Attenuated Motor Cortical Responsiveness to Motor and Cognitive Tasks in Generalized Anxiety DisorderAuthor(s): Cheng-Ta Li , Chia-Feng Lu, Yu-Te Wu, Szu-Hui Lee, Ruei-Wen Chu, Tung-Ping Su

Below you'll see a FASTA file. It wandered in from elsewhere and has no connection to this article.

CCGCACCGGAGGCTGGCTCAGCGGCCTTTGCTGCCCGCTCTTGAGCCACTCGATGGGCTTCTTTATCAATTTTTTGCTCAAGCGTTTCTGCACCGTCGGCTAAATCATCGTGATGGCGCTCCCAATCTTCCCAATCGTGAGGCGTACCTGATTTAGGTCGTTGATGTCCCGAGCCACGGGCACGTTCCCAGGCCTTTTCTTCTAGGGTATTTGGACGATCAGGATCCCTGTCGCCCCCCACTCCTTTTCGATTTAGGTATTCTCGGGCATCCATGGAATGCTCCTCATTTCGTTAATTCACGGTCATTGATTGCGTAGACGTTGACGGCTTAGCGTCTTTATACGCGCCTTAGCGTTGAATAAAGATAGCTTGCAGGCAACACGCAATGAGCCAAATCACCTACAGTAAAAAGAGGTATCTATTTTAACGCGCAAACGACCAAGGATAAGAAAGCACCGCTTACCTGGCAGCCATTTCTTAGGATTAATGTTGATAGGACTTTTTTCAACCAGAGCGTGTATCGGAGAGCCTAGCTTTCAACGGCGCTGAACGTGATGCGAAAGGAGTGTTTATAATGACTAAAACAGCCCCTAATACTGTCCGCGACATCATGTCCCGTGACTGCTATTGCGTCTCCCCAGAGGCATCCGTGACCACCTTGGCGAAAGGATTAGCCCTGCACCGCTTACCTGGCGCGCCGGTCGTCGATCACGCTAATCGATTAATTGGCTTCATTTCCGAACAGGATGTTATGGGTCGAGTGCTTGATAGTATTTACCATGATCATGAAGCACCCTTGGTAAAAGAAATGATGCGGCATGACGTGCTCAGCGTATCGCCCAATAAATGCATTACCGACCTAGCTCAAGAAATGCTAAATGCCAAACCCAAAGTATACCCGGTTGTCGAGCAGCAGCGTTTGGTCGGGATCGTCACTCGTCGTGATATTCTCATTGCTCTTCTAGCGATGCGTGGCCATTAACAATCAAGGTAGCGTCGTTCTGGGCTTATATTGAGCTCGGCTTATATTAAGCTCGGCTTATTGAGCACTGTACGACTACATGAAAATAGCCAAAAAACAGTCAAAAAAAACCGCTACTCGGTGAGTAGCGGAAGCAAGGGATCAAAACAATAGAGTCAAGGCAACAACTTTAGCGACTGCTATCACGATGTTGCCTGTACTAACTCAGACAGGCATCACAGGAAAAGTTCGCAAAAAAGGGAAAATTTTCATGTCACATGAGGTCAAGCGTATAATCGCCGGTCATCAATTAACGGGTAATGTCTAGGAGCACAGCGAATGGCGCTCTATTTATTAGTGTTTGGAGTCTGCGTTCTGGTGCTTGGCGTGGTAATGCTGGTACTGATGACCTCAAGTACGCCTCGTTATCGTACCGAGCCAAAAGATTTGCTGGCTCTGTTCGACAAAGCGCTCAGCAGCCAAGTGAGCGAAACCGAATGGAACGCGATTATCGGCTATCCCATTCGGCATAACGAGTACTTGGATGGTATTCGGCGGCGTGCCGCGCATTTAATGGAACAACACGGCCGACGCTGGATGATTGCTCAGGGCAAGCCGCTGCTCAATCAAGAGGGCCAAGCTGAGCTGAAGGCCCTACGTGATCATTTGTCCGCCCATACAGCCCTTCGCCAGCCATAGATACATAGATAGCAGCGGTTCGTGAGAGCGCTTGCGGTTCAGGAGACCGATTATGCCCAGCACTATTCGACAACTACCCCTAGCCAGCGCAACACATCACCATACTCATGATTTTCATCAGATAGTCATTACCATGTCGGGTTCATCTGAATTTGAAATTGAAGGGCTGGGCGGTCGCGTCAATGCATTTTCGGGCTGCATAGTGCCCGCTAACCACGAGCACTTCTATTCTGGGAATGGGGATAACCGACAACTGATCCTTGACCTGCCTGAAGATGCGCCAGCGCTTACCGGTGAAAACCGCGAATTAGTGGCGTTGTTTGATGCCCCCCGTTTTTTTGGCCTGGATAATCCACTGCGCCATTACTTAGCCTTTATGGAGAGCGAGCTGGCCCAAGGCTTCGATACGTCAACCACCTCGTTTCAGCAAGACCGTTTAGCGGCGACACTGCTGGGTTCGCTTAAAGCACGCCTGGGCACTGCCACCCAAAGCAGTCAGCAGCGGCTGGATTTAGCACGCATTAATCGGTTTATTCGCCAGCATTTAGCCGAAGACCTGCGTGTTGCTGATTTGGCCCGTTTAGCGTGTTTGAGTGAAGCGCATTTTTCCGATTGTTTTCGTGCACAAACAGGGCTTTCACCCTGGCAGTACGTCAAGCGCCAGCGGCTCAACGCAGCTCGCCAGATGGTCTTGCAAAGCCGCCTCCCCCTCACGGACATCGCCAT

Generalized anxiety disorder (GAD) is characterized by excessive and uncontrollable worries. Recent research revealed impaired intracortical facilitation of bilateral motor cortices (M1) in GAD. Therefore, we aimed to elucidate whether M1 cortical activations could be a reliable and clinically-feasible biomarker for GAD. Forty GAD patients and twenty healthy control subjects were recruited. Bilateral M1 cortical activations in response to 4 different tasks, including finger tapping (FT), verbal fluency test (VFT), dual tasks with simultaneous FT and VFT (DT), and DT with pretreated pressure to enhance worries (DTp), were measured by multichannel functional near-infrared spectroscopy (fNIRS). Task-induced total hemoglobin changes (Δ [Hb]) were used as the index of cortical activations. The quantitative Δ [Hb] results revealed that GAD had abnormally decreased Δ [Hb] over bilateral M1. Repeated-measure ANCOVA revealed a significant main effect of group on bilateral M1 Δ [Hb] results (left M1: F=11.026, p=0.002; right M1: F=9.843, p=0.003), indicating that GAD had significantly lowered M1 Δ [Hb] across all tasks. The ROC analysis revealed that M1 Δ [Hb] in response to VFT demonstrated good sensitivity/specificity in predicting a diagnosis of GAD. In conclusion, attenuated M1 cortical responsiveness to motor and cognitive tasks as a characteristic feature of GAD could have the diagnostic value in clinically settings.